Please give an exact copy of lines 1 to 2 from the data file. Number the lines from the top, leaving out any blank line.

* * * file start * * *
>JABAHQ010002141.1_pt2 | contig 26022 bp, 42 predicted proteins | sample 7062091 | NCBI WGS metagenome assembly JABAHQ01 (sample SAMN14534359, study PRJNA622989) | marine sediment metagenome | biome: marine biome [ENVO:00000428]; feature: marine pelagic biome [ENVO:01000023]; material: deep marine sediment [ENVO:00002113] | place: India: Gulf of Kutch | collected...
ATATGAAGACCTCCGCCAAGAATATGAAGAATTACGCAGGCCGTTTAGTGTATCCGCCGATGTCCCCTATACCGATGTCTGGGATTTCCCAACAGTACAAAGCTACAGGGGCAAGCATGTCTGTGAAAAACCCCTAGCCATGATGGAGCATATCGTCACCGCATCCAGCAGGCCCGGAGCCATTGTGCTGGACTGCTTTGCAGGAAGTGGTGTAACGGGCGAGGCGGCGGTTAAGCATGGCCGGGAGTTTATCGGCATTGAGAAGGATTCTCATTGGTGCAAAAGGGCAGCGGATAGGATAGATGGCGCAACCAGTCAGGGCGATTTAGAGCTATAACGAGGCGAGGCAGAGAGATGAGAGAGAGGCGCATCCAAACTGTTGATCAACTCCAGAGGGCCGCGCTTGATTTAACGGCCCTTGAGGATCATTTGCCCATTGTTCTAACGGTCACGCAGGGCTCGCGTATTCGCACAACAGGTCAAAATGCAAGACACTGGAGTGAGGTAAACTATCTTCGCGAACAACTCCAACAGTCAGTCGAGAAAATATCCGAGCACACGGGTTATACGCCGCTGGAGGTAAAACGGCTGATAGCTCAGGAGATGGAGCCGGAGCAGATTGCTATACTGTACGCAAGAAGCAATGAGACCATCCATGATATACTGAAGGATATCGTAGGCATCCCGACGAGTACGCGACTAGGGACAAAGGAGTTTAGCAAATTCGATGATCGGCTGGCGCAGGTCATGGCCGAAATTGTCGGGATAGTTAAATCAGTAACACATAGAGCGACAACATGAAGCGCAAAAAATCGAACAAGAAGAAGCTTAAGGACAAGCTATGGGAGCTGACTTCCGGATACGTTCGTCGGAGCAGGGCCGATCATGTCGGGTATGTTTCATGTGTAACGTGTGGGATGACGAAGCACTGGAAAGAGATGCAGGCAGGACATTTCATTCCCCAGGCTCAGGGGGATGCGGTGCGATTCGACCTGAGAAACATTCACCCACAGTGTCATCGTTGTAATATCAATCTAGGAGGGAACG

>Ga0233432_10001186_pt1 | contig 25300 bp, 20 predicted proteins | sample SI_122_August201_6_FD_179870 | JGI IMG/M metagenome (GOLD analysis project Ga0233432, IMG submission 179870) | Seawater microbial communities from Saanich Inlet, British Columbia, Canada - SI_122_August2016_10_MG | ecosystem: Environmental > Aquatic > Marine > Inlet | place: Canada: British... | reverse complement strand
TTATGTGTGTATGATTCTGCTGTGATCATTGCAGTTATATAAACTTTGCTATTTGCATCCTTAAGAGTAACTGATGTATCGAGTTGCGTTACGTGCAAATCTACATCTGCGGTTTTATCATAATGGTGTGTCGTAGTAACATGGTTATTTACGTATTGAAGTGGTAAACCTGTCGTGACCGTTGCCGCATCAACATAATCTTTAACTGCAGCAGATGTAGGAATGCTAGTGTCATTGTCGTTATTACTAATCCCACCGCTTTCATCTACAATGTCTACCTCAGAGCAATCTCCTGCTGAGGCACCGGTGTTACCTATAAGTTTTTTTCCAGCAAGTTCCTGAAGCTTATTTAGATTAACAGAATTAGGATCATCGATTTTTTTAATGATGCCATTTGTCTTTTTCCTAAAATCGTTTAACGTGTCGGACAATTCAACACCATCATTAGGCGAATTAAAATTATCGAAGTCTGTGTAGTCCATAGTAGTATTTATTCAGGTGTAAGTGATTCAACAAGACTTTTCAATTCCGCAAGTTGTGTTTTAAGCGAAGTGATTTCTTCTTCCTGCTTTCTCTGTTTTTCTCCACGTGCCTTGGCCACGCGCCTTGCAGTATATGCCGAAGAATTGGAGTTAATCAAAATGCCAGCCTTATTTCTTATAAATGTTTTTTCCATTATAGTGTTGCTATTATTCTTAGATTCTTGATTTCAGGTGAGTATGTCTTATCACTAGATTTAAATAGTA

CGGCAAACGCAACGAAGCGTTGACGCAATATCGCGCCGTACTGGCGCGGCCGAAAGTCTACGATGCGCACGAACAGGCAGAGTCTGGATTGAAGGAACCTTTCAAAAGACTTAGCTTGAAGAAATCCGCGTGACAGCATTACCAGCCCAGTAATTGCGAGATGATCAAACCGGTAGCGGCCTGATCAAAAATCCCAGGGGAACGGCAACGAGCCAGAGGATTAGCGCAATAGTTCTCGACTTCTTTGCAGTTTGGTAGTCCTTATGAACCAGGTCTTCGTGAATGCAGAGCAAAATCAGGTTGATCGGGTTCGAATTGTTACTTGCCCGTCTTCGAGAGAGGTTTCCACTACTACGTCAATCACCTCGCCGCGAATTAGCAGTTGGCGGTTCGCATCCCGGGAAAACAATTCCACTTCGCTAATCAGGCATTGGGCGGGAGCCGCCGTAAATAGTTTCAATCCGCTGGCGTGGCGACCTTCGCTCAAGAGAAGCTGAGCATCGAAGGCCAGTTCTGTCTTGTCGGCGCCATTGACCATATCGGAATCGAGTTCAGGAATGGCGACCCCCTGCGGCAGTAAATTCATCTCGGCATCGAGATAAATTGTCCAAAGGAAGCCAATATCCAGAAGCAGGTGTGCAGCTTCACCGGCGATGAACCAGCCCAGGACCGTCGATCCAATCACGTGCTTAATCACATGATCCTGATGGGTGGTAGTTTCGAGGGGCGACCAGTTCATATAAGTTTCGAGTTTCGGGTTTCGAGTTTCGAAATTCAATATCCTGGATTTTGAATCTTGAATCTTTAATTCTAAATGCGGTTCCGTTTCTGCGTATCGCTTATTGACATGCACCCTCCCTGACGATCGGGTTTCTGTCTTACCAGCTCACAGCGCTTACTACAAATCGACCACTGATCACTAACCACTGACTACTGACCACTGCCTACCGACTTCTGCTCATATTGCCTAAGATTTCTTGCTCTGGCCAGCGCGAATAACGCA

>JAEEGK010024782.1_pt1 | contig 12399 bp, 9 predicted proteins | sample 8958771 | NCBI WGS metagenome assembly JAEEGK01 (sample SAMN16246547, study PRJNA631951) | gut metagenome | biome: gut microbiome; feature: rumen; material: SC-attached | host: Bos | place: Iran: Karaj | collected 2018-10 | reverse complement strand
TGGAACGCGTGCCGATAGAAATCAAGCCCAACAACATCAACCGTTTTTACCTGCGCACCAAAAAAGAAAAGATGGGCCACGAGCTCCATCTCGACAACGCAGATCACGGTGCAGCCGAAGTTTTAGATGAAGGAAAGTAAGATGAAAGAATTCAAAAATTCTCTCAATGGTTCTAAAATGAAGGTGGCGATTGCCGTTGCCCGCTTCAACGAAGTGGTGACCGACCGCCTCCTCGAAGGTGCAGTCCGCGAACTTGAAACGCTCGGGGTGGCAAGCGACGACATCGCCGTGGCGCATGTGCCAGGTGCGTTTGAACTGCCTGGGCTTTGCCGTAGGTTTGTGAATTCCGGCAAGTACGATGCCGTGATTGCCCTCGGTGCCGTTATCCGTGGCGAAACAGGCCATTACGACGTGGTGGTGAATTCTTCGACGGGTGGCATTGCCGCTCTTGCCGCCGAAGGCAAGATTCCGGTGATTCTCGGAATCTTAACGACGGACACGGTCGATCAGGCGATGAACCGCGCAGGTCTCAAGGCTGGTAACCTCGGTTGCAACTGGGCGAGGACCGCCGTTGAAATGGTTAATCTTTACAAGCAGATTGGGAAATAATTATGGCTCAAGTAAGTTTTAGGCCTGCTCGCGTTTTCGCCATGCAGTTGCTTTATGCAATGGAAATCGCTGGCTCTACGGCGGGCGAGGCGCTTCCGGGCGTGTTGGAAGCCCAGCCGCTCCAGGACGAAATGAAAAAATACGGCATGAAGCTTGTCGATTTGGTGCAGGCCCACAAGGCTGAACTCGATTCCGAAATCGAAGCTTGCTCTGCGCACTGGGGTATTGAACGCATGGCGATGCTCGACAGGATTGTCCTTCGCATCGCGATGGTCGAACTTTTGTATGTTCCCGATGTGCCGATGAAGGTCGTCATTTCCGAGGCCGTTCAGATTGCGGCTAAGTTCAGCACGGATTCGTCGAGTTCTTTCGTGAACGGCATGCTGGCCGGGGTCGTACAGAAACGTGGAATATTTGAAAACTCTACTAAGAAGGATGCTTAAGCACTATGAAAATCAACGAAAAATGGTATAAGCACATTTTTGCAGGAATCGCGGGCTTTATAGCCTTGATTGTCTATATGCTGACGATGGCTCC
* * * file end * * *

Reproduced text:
>JABAHQ010002141.1_pt2 | contig 26022 bp, 42 predicted proteins | sample 7062091 | NCBI WGS metagenome assembly JABAHQ01 (sample SAMN14534359, study PRJNA622989) | marine sediment metagenome | biome: marine biome [ENVO:00000428]; feature: marine pelagic biome [ENVO:01000023]; material: deep marine sediment [ENVO:00002113] | place: India: Gulf of Kutch | collected...
ATATGAAGACCTCCGCCAAGAATATGAAGAATTACGCAGGCCGTTTAGTGTATCCGCCGATGTCCCCTATACCGATGTCTGGGATTTCCCAACAGTACAAAGCTACAGGGGCAAGCATGTCTGTGAAAAACCCCTAGCCATGATGGAGCATATCGTCACCGCATCCAGCAGGCCCGGAGCCATTGTGCTGGACTGCTTTGCAGGAAGTGGTGTAACGGGCGAGGCGGCGGTTAAGCATGGCCGGGAGTTTATCGGCATTGAGAAGGATTCTCATTGGTGCAAAAGGGCAGCGGATAGGATAGATGGCGCAACCAGTCAGGGCGATTTAGAGCTATAACGAGGCGAGGCAGAGAGATGAGAGAGAGGCGCATCCAAACTGTTGATCAACTCCAGAGGGCCGCGCTTGATTTAACGGCCCTTGAGGATCATTTGCCCATTGTTCTAACGGTCACGCAGGGCTCGCGTATTCGCACAACAGGTCAAAATGCAAGACACTGGAGTGAGGTAAACTATCTTCGCGAACAACTCCAACAGTCAGTCGAGAAAATATCCGAGCACACGGGTTATACGCCGCTGGAGGTAAAACGGCTGATAGCTCAGGAGATGGAGCCGGAGCAGATTGCTATACTGTACGCAAGAAGCAATGAGACCATCCATGATATACTGAAGGATATCGTAGGCATCCCGACGAGTACGCGACTAGGGACAAAGGAGTTTAGCAAATTCGATGATCGGCTGGCGCAGGTCATGGCCGAAATTGTCGGGATAGTTAAATCAGTAACACATAGAGCGACAACATGAAGCGCAAAAAATCGAACAAGAAGAAGCTTAAGGACAAGCTATGGGAGCTGACTTCCGGATACGTTCGTCGGAGCAGGGCCGATCATGTCGGGTATGTTTCATGTGTAACGTGTGGGATGACGAAGCACTGGAAAGAGATGCAGGCAGGACATTTCATTCCCCAGGCTCAGGGGGATGCGGTGCGATTCGACCTGAGAAACATTCACCCACAGTGTCATCGTTGTAATATCAATCTAGGAGGGAACG